Login:   Password:
Not Register?    Sign Up NOW!
Date: 21 November 2014
A Better Way to Make Nano Stuff, Durable molds could serve as a practical manufacturing tool in making nano devices.  


Topic Name: A Better Way to Make Nano Stuff, Durable molds could serve as a practical manufacturing tool in making nano devices.
Category: Nanobiotechnology
    
Sponsored Link:
   

SocialTwist Tell-a-Friend

Research persons: professor Jan Schroers

Location: Yale University, United States

Details

Without better techniques for manufacturing nanoscale devices, many will remain in the lab. The chip industry also needs better nanoscale manufacturing techniques to create ever denser data storage and ever faster microprocessors. A technique called nanoimprint lithography that uses finely patterned molds is promising, but the molds are either limited in resolution or fragile. Now researchers at Yale University have demonstrated that these molds can be created from more durable materials--an advance that could make the technique commercially viable.

"Conventional lithography is at the limit right now," says Yale mechanical-engineering professor Jan Schroers, who led the work using molds made out of metallic glasses for nanoimprint lithography. Such stamps patterned at the nanoscale promise to be simpler and cheaper than conventional photolithography.

In nanoimprint lithography, a mold made of a hard material such as metal or silicon is pressed into a softer material, often molten silicon itself or a polymer. The molds can then be reused. But both metals and silicon have limitations as mold materials. Silicon is brittle, and molds made of the material fail after about a hundred uses, says Schroers. Metal molds are more resilient but are grainy, and their features can't be any smaller than the grains in the metal itself--about 10 micrometers.

"In many ways, metallic glasses are an ideal material for nanoimprint lithography," says John Rogers, a professor of materials science and engineering at the University of Illinois at Urbana-Champaign, who was not involved in the work. "They're extremely strong, and they can be molded at extremely high resolution." Ordinary metals are crystalline. But bulk metallic glasses, which are created by cooling liquid metals very rapidly to prevent crystallization, lack such structure. Like silicon molds, they can be patterned very finely.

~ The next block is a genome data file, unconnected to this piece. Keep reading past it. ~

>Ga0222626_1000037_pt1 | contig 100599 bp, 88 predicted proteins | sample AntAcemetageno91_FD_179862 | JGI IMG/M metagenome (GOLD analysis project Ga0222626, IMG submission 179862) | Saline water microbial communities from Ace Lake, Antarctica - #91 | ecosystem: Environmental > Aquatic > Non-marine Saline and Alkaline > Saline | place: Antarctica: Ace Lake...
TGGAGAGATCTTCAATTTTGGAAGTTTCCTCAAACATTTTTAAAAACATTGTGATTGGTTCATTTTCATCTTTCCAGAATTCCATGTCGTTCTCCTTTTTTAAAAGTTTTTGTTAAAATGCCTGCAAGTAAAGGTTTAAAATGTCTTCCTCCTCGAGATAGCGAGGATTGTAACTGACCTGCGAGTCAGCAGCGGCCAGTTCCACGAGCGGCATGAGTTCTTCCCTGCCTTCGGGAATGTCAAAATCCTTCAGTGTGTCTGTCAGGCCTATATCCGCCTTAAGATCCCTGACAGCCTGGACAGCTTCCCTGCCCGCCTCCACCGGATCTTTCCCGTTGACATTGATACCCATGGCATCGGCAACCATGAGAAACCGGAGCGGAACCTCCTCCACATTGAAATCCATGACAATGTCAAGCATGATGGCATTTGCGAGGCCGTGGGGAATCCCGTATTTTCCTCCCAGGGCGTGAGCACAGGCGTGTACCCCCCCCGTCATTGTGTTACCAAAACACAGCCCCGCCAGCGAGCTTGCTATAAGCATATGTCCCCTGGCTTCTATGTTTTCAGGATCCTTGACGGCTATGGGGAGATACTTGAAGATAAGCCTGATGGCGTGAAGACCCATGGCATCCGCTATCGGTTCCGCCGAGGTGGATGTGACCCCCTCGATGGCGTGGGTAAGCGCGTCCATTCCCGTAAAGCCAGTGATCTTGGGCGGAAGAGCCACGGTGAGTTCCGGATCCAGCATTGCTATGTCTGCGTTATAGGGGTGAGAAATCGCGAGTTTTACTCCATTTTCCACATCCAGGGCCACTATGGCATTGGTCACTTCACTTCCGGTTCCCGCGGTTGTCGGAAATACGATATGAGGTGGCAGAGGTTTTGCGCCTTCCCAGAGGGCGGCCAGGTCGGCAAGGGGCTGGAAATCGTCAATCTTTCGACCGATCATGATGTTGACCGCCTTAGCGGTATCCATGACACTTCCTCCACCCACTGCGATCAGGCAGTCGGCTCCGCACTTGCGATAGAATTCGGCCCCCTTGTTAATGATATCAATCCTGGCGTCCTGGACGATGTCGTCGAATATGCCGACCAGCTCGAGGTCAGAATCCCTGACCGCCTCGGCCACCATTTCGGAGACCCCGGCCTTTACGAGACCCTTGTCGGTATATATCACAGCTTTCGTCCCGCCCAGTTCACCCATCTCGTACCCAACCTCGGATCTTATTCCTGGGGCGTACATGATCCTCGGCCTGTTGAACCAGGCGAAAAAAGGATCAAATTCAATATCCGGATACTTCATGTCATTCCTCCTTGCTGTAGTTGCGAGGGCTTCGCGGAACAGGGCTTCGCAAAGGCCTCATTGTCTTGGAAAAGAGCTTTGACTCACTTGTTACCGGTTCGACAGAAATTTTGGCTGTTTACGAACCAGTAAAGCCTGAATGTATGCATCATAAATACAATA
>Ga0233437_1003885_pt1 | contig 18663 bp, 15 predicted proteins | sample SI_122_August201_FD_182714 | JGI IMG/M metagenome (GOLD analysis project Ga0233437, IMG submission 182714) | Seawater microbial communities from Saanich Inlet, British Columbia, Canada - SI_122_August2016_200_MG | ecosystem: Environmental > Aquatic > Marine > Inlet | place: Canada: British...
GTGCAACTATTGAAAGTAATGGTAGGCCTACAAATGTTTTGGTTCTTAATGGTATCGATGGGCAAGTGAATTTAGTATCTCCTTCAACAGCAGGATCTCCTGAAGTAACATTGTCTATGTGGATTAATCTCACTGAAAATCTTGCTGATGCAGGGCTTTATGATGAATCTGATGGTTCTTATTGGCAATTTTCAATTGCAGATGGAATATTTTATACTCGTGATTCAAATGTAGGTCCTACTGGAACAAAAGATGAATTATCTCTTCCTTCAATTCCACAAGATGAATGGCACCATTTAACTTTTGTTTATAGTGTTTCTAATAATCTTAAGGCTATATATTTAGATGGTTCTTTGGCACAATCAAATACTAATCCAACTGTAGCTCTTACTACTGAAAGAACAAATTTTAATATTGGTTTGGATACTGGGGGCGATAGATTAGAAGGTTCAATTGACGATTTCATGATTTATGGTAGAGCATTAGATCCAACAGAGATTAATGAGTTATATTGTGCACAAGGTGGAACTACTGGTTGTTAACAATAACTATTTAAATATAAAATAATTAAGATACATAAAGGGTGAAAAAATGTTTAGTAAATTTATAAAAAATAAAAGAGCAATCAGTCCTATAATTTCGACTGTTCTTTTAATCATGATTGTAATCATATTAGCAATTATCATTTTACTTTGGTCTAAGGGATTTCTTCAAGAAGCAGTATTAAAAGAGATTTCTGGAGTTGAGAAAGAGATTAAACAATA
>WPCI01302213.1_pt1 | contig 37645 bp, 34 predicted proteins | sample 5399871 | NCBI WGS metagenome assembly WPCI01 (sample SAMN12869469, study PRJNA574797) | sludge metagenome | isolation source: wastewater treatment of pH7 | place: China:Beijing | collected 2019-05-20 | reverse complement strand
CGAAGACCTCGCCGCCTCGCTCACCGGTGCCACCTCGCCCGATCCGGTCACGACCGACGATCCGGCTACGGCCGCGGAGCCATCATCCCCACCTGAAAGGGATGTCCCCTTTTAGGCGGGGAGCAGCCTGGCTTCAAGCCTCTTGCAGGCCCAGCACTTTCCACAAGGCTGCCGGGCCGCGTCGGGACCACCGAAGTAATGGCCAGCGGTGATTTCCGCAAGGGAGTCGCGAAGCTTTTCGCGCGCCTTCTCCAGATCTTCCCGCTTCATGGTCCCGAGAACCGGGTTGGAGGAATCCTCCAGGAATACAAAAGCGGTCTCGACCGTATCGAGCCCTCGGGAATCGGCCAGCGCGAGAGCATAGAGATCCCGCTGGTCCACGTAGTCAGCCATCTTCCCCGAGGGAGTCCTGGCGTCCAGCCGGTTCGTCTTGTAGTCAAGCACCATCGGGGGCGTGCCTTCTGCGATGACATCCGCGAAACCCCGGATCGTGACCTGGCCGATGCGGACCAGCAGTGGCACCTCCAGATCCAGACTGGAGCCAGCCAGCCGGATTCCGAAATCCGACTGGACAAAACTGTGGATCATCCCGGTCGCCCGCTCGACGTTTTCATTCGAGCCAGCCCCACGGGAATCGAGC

Schroers says that metallic-glass molds can be used millions of times to pattern materials, including polymers like those used to make DVDs. The Yale group has used the molds to create three-dimensional microparts such as gears and tweezers, as well as much finer structures. This week in the journal Nature, Schroers's group describes making molds with features as small as 13 nanometers.

"Theoretically, the size limit is the size of a single atom," says Schroers of the metallic-glass molds. Indeed, the Yale researchers hope to make molds that can form even finer structures by controlling the surface chemistry of the metallic glasses. But the main limitation on the molds is the structure of the metal and silicon templates used to make them. In the hope of further increasing the molds' resolution, Schroers is now developing templates made of nanostructures such as carbon nanotubes only one to two nanometers in diameter.


Related research: a new method for controlling the self-assembly of nanometer and micrometer-sized particles, ANL Researchers Unveiled How Nanocluster Contaminants Increase Risk of Spreading Using Advanced Photon Source, Antimicrobial properties of nanotubes, Bacteria with the mini-genomes for optimized biotechnological uses, Bioengineers have discovered chemical reactions in a single living cell for the first time, Biomimetic Nanotechnology: a new type of biosensor , BNL Researchers Used DNA for the First time to Yields 3-D Crystalline Organization of Nanoparticles, Carbon-Nanotube Memory that Really Competes, Cereal grains use their awns to "swim" into the soil, Cheap, Self-Assembling Optics: Researchers have made new nano building blocks for optical computing and solar-cell coatings., Cooling Chips with Thermoelectrics: Researchers have made ultrathin refrigerators for microprocessors., Development of Measurement Set-up for Electromechanical Analysis of Bucky Paper Actuators, sheets of Carbon Nanotubes, Engineers explore environmental concerns of nanotechnology, Human health and environmental impacts of nanotechnology are a bigger worry for scientists than for the public, LLNL Researchers Detected a Signature for Water inside Single-Walled Carbon Nanotubes, MIT develops thin-film 'micro pharmacy' may be used to deliver drugs for cancer, epilepsy, diabetes and other diseases, Nanobiotechnology Research Featured in Prominent Journals, Nanonets-To Convert Solar Energy Into Hydrogen, New Graphene-Based Material Clarifies Graphite Oxide Chemistry, New tool for biological systems, NSET brings a new strategic plan for the work of the National Nanotechnology Initiative, NSF funding launches Nanobiotechnology Center at Cornell, Penn Engineers Create Carbon Nanopipettes that may useful for Concurrently Measuring Electrical Signals of Cells during Fluid Injection, Penn Engineers has Constructed a Theoretical Model to Predict the Strength of Metals at the Nanoscale, Surface Dislocation Nucleation, Phase Transitions Induced by Nanoconfinement in Liquid Water: novel way to control water behavior

Add Research

Full Name *
Email address *
Location
Your Research *

 
Home | Members.Benefit | Privacy.Policy | Bookmark.This.Page | Contact.Us
Conveyor technology

© 2006 - 2014 Engineering Information. All Rights reserved.